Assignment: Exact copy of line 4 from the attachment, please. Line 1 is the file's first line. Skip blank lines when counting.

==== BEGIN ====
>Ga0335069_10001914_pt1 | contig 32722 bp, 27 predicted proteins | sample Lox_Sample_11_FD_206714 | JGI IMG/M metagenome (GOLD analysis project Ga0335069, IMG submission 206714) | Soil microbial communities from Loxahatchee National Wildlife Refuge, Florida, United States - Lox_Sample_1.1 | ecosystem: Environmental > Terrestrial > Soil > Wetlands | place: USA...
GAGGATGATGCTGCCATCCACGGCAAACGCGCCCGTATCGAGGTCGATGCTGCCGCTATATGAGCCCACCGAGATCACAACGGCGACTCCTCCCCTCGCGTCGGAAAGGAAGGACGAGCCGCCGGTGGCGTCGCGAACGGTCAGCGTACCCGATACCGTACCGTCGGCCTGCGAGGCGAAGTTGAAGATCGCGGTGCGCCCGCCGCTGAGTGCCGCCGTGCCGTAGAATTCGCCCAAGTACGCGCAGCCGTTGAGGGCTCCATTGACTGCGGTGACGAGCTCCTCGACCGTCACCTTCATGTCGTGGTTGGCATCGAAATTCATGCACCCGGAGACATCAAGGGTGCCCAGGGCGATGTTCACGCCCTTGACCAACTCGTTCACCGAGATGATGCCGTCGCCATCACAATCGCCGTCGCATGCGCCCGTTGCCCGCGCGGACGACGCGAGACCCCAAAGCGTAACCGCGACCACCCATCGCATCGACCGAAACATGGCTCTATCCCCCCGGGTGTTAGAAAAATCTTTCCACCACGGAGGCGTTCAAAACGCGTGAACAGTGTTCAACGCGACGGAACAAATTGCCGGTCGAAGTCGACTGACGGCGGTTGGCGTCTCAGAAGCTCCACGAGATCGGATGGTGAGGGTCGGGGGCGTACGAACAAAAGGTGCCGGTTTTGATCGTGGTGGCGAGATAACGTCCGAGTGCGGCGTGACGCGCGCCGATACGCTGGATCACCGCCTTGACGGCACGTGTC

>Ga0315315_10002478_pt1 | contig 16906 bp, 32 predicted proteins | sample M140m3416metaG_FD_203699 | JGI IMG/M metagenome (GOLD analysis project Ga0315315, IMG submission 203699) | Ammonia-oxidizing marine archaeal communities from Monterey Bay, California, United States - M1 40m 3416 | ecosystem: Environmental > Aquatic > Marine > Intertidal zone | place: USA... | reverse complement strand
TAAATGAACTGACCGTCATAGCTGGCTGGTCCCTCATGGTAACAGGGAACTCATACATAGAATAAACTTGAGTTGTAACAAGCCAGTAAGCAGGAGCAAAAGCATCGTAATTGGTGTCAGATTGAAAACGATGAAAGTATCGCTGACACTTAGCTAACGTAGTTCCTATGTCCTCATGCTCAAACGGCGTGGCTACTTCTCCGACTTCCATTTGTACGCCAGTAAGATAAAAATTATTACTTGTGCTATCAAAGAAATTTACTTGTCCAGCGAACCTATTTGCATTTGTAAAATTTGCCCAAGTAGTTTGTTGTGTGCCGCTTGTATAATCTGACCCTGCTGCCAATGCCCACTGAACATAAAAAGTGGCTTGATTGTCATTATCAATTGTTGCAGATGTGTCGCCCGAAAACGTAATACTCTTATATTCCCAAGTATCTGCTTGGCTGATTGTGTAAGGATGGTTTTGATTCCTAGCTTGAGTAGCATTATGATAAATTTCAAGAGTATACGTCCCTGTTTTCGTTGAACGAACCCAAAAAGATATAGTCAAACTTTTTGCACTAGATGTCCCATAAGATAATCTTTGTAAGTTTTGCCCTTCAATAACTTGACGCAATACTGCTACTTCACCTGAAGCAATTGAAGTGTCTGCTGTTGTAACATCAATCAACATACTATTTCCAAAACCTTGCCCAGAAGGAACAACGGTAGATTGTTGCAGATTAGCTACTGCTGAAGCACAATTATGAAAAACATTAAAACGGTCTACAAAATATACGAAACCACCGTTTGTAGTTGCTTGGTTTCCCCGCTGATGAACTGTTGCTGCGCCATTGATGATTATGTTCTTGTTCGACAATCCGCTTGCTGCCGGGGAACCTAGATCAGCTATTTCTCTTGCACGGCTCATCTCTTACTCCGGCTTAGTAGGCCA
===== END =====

TAAATGAACTGACCGTCATAGCTGGCTGGTCCCTCATGGTAACAGGGAACTCATACATAGAATAAACTTGAGTTGTAACAAGCCAGTAAGCAGGAGCAAAAGCATCGTAATTGGTGTCAGATTGAAAACGATGAAAGTATCGCTGACACTTAGCTAACGTAGTTCCTATGTCCTCATGCTCAAACGGCGTGGCTACTTCTCCGACTTCCATTTGTACGCCAGTAAGATAAAAATTATTACTTGTGCTATCAAAGAAATTTACTTGTCCAGCGAACCTATTTGCATTTGTAAAATTTGCCCAAGTAGTTTGTTGTGTGCCGCTTGTATAATCTGACCCTGCTGCCAATGCCCACTGAACATAAAAAGTGGCTTGATTGTCATTATCAATTGTTGCAGATGTGTCGCCCGAAAACGTAATACTCTTATATTCCCAAGTATCTGCTTGGCTGATTGTGTAAGGATGGTTTTGATTCCTAGCTTGAGTAGCATTATGATAAATTTCAAGAGTATACGTCCCTGTTTTCGTTGAACGAACCCAAAAAGATATAGTCAAACTTTTTGCACTAGATGTCCCATAAGATAATCTTTGTAAGTTTTGCCCTTCAATAACTTGACGCAATACTGCTACTTCACCTGAAGCAATTGAAGTGTCTGCTGTTGTAACATCAATCAACATACTATTTCCAAAACCTTGCCCAGAAGGAACAACGGTAGATTGTTGCAGATTAGCTACTGCTGAAGCACAATTATGAAAAACATTAAAACGGTCTACAAAATATACGAAACCACCGTTTGTAGTTGCTTGGTTTCCCCGCTGATGAACTGTTGCTGCGCCATTGATGATTATGTTCTTGTTCGACAATCCGCTTGCTGCCGGGGAACCTAGATCAGCTATTTCTCTTGCACGGCTCATCTCTTACTCCGGCTTAGTAGGCCA